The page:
In FIU SecLab, we do empricial research. That is, we focus on building systems to facilitate a data-driven approach to security. The primary goal of our research is to apply this methodology to rigorously analyze the behavior of online attacks and facilitate developing platforms to discover and mitigate emerging threats in a scalable and reliable manner. The problems that we tackle often involve the intersection of society, technology, and security. We seek to create solutions to evaluate the security and privacy implications of new technologies, identify associated threats, and improve the agility of defenders in responding to those threats.
Web and Browser Security
Web browsers have played a key in enabling many of the facinitating services we have over the Web. Over the last 20 years, the Web has changed a lot. The evolved from a set of static web pages to a very dynamic ecosystem that has changed our life and how we interc One of the defining elements of the Web is the ability to link third-party web content. Using third-party content can be viewed as an assertion of trust that the content is benign. This assertion can be violated in several ways, however, due to the dynamic nature of the Web. A common theme of today’s online attacks, which include web-based scams or malicious code distribution, is that adversaries exploit the dynamicity of the Web ecosystem and perform operations that tend to be almost indistinguishable from legitimate behavior. A major thrust of my recent work focuses on improving the security and privacy of online users and restoring their confidence in transactions over the internet. Four recent projects stand out in this thrust as significant examples of my research style.
Malicious Code Research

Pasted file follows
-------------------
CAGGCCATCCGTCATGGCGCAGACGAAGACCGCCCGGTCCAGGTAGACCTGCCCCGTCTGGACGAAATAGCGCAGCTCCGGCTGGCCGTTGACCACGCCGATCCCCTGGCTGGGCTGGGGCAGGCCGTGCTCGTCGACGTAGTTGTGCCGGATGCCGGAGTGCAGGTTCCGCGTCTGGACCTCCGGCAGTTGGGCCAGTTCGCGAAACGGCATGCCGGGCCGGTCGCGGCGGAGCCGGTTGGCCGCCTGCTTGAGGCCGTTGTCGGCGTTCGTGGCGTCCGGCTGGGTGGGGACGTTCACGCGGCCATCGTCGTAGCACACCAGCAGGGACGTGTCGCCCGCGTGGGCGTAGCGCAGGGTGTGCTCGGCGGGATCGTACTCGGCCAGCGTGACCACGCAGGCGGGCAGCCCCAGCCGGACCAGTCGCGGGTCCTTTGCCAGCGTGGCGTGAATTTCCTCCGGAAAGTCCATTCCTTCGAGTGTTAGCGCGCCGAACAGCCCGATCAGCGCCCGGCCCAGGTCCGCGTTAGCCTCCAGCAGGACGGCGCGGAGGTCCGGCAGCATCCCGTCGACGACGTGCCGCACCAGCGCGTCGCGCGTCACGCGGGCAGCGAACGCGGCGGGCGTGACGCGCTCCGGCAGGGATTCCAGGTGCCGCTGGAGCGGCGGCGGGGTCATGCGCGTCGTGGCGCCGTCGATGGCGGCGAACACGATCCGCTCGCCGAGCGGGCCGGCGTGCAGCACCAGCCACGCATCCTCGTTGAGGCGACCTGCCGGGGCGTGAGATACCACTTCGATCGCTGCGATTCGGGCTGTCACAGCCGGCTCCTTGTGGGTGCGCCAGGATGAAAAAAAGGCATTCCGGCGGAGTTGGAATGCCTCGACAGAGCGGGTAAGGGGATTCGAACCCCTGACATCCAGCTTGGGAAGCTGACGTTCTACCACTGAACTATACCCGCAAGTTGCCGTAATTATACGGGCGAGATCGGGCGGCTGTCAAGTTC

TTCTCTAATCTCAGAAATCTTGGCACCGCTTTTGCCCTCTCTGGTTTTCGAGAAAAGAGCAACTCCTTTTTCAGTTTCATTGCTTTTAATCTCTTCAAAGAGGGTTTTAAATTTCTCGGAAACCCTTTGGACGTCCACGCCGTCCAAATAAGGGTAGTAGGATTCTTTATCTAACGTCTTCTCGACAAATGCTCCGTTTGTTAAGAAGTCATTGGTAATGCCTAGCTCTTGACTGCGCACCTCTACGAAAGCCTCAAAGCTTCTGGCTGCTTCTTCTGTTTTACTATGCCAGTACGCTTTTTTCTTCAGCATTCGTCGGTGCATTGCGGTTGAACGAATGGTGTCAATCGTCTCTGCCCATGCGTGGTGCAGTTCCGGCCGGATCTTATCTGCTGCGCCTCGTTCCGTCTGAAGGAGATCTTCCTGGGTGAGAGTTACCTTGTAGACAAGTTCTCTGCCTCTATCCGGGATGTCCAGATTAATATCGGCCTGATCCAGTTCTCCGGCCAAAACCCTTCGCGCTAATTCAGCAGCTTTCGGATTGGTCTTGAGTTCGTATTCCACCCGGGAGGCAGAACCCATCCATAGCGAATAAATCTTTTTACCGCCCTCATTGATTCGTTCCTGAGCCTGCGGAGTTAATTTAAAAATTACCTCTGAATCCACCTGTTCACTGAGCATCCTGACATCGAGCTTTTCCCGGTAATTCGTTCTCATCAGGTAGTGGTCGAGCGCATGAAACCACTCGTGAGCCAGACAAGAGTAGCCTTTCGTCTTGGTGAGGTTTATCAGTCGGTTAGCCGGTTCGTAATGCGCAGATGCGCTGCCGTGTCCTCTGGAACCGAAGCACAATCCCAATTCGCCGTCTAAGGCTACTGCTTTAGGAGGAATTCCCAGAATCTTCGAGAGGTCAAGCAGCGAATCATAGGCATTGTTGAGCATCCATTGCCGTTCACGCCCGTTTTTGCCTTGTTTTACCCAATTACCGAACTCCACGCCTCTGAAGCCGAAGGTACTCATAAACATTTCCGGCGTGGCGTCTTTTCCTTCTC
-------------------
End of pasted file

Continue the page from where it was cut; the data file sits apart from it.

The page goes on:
Automated malware analysis systems (or sandboxes) are one of the most sophisticated tools in the malware research arsenal. These systems execute unknown binaries in an instrumented environment and monitor their execution. An important question is how to build the analysis environment so that the tool reveals the actual behavior of malicious code while resisting evasive attacks that try to fingerprint the analysis environment. As part of an NSF project, I developed an analysis environment, called Unveil, that generates semantically rich traces of malware activity by instrumenting different areas of Windows kernel, making the approach resistant to common anti-analysis fingerprinting techniques. The tool also incorporated a multi-class machine learning model to automatically label different classes of malware families, including 26 different ransomware families. Unveil quickly gained popularity among security professionals and researchers, and had been used as a malware sample repository by security researchers. Unveil analyzed over two million samples for 27 months and created a dataset of more than 280,000 ransomware samples from 26 different families and 132,000 trojans. We shared over 10 TB of data, which was used in 20+ academic papers in the malware research domain. The paper entitled “UNVEIL: A Large-Scale, Automated Approach to Detecting Ransomware” appeared in the proceedings of USENIX 2016.